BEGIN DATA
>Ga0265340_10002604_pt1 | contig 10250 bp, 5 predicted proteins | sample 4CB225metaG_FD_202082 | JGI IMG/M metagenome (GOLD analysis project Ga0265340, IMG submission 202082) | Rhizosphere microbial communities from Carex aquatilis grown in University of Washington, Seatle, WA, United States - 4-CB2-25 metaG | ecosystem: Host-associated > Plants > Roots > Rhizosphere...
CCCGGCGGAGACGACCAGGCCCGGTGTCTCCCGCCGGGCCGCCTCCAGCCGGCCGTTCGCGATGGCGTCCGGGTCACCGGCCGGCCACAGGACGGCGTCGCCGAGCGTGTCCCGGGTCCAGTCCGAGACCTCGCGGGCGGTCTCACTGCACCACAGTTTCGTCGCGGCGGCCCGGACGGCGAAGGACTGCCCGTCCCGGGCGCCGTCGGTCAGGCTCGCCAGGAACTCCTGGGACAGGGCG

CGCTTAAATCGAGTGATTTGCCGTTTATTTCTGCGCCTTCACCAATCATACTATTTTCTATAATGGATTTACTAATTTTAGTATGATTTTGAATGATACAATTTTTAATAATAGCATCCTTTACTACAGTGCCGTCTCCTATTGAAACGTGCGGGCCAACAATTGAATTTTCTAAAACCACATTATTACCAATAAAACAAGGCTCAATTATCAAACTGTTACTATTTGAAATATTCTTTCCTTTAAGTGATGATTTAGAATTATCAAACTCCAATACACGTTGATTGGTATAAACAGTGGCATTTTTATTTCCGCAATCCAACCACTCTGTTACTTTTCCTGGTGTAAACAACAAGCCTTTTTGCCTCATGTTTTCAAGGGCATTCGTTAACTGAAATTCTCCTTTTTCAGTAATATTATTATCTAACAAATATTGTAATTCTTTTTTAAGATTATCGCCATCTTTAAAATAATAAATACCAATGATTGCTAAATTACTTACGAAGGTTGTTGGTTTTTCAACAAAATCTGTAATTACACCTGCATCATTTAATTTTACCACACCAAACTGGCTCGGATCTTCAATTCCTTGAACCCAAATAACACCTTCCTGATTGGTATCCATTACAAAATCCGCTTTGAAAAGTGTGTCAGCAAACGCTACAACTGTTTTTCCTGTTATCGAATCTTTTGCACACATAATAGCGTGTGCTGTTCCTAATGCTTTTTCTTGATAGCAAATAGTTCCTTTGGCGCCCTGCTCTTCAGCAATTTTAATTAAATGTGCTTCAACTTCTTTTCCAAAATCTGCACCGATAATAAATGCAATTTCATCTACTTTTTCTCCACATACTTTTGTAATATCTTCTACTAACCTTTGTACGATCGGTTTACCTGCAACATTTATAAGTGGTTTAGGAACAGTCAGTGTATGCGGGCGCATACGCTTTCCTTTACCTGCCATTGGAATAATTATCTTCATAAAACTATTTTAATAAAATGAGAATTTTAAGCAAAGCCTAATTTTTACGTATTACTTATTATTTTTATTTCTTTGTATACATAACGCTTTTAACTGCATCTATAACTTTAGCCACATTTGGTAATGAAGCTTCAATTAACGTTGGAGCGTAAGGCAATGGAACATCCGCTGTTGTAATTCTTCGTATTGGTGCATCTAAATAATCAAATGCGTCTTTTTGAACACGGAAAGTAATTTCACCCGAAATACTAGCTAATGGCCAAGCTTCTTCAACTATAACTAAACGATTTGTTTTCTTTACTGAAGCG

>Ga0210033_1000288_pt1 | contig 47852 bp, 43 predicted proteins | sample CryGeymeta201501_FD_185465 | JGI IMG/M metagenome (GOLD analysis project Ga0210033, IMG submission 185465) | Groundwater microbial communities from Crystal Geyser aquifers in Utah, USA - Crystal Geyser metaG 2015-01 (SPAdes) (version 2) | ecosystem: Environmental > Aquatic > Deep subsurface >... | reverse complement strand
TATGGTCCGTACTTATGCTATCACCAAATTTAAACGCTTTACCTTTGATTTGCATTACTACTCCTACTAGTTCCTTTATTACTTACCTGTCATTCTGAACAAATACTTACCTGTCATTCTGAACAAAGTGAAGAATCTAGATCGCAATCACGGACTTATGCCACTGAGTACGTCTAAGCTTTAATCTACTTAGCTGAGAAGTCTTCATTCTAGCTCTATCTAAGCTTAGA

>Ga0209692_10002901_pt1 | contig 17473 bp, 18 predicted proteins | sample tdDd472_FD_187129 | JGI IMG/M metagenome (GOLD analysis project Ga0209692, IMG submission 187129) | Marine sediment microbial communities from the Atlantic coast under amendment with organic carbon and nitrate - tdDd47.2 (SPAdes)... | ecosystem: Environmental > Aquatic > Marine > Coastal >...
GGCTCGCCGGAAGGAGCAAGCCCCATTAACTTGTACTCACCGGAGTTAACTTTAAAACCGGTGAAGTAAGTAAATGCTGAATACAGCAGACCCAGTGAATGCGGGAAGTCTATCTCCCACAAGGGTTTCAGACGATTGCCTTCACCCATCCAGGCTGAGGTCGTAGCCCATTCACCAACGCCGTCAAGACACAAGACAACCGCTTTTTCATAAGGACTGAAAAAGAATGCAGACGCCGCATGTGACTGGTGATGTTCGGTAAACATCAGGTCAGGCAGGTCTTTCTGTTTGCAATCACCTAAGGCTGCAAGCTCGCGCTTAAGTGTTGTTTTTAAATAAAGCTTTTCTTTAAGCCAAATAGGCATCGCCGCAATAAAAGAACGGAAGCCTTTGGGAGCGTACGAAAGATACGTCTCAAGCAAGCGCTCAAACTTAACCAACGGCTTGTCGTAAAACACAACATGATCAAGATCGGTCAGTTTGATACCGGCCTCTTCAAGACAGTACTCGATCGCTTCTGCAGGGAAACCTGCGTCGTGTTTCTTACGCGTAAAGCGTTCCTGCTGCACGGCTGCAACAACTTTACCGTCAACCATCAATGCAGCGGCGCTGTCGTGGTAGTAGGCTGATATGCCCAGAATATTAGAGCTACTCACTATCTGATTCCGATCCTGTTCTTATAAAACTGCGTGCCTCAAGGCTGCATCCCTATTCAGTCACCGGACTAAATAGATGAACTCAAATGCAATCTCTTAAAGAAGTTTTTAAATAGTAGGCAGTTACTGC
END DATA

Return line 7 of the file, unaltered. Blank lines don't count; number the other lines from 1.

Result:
GGCTCGCCGGAAGGAGCAAGCCCCATTAACTTGTACTCACCGGAGTTAACTTTAAAACCGGTGAAGTAAGTAAATGCTGAATACAGCAGACCCAGTGAATGCGGGAAGTCTATCTCCCACAAGGGTTTCAGACGATTGCCTTCACCCATCCAGGCTGAGGTCGTAGCCCATTCACCAACGCCGTCAAGACACAAGACAACCGCTTTTTCATAAGGACTGAAAAAGAATGCAGACGCCGCATGTGACTGGTGATGTTCGGTAAACATCAGGTCAGGCAGGTCTTTCTGTTTGCAATCACCTAAGGCTGCAAGCTCGCGCTTAAGTGTTGTTTTTAAATAAAGCTTTTCTTTAAGCCAAATAGGCATCGCCGCAATAAAAGAACGGAAGCCTTTGGGAGCGTACGAAAGATACGTCTCAAGCAAGCGCTCAAACTTAACCAACGGCTTGTCGTAAAACACAACATGATCAAGATCGGTCAGTTTGATACCGGCCTCTTCAAGACAGTACTCGATCGCTTCTGCAGGGAAACCTGCGTCGTGTTTCTTACGCGTAAAGCGTTCCTGCTGCACGGCTGCAACAACTTTACCGTCAACCATCAATGCAGCGGCGCTGTCGTGGTAGTAGGCTGATATGCCCAGAATATTAGAGCTACTCACTATCTGATTCCGATCCTGTTCTTATAAAACTGCGTGCCTCAAGGCTGCATCCCTATTCAGTCACCGGACTAAATAGATGAACTCAAATGCAATCTCTTAAAGAAGTTTTTAAATAGTAGGCAGTTACTGC